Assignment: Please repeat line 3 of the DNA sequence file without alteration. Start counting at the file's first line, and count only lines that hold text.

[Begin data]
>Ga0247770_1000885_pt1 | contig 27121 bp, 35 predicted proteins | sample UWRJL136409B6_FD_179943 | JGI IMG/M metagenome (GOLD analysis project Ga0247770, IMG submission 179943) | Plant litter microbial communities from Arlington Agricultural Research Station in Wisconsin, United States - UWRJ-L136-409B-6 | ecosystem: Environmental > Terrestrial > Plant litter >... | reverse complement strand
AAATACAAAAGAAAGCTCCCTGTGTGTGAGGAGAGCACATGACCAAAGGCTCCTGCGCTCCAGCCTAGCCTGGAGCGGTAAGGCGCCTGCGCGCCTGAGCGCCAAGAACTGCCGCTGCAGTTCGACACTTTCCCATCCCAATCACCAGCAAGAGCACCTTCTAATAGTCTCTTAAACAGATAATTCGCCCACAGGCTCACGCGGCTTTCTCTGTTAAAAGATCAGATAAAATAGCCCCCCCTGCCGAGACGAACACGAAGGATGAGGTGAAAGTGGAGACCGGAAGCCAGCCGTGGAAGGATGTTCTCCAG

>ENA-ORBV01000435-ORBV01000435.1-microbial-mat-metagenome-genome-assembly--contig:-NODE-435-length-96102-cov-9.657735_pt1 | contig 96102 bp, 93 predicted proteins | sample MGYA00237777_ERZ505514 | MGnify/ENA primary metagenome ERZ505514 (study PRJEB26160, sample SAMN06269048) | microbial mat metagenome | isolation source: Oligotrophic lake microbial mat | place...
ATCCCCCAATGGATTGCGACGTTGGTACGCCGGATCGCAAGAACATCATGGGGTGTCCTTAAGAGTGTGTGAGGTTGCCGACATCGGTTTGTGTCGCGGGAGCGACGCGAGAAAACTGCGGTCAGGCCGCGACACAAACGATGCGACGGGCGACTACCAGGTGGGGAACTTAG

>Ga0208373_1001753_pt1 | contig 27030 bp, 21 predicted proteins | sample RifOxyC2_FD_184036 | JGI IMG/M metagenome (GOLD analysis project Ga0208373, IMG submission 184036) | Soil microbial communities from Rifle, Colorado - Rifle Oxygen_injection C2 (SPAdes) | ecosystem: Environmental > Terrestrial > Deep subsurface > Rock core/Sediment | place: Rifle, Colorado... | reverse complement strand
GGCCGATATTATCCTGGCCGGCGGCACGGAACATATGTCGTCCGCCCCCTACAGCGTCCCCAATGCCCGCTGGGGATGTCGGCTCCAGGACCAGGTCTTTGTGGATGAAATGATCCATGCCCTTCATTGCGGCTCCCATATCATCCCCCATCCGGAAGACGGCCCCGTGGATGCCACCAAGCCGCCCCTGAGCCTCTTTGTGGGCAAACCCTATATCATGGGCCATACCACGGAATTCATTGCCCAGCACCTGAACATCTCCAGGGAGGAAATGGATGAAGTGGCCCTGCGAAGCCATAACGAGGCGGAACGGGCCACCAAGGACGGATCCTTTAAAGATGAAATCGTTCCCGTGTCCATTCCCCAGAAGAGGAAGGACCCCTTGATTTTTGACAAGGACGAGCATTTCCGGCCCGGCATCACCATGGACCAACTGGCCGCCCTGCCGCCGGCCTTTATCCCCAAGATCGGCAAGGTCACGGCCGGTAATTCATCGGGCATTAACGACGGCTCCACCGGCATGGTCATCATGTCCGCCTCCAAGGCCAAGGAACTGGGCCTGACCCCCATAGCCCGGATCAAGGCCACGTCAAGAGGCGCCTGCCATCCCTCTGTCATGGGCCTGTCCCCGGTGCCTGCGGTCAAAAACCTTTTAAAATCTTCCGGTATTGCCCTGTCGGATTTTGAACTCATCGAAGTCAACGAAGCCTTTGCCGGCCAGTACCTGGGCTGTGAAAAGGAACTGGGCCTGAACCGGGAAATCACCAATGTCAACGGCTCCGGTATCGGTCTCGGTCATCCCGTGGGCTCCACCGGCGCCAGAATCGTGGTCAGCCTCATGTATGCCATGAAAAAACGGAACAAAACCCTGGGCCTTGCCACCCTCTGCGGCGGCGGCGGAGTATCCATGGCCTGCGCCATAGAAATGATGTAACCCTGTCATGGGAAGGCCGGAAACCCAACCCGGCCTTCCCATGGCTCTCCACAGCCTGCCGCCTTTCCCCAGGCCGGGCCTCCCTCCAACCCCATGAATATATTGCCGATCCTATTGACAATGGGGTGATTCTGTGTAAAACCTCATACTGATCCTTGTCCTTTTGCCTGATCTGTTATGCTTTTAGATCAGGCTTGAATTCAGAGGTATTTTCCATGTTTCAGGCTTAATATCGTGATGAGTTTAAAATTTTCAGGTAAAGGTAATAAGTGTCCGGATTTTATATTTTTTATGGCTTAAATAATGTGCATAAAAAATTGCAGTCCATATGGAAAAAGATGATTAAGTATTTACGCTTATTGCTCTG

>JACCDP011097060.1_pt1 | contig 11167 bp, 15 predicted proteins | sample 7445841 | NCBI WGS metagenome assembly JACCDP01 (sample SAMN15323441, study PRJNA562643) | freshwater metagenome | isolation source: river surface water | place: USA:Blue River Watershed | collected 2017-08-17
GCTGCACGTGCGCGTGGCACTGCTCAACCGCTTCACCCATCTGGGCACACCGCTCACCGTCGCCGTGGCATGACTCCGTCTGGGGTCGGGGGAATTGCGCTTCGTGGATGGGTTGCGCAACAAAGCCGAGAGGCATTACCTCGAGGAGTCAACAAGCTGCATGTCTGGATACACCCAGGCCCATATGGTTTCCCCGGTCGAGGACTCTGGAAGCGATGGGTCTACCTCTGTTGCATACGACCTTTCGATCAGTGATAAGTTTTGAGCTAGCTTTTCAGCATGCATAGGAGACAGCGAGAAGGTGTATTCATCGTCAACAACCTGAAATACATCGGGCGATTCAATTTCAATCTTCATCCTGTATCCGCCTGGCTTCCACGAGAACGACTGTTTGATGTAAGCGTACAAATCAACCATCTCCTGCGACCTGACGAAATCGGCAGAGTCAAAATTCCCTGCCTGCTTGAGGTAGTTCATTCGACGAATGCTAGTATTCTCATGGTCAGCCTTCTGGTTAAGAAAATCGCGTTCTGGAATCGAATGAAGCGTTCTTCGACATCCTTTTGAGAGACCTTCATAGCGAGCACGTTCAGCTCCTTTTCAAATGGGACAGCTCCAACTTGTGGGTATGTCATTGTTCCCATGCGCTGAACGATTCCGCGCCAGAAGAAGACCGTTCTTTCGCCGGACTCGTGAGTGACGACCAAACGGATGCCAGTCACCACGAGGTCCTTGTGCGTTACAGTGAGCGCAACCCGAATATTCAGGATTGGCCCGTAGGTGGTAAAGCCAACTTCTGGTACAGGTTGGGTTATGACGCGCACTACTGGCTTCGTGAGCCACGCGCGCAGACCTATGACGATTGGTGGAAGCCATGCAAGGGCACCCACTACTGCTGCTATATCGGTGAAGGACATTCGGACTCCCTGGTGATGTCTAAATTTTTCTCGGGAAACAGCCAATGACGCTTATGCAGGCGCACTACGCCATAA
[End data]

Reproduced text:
>ENA-ORBV01000435-ORBV01000435.1-microbial-mat-metagenome-genome-assembly--contig:-NODE-435-length-96102-cov-9.657735_pt1 | contig 96102 bp, 93 predicted proteins | sample MGYA00237777_ERZ505514 | MGnify/ENA primary metagenome ERZ505514 (study PRJEB26160, sample SAMN06269048) | microbial mat metagenome | isolation source: Oligotrophic lake microbial mat | place...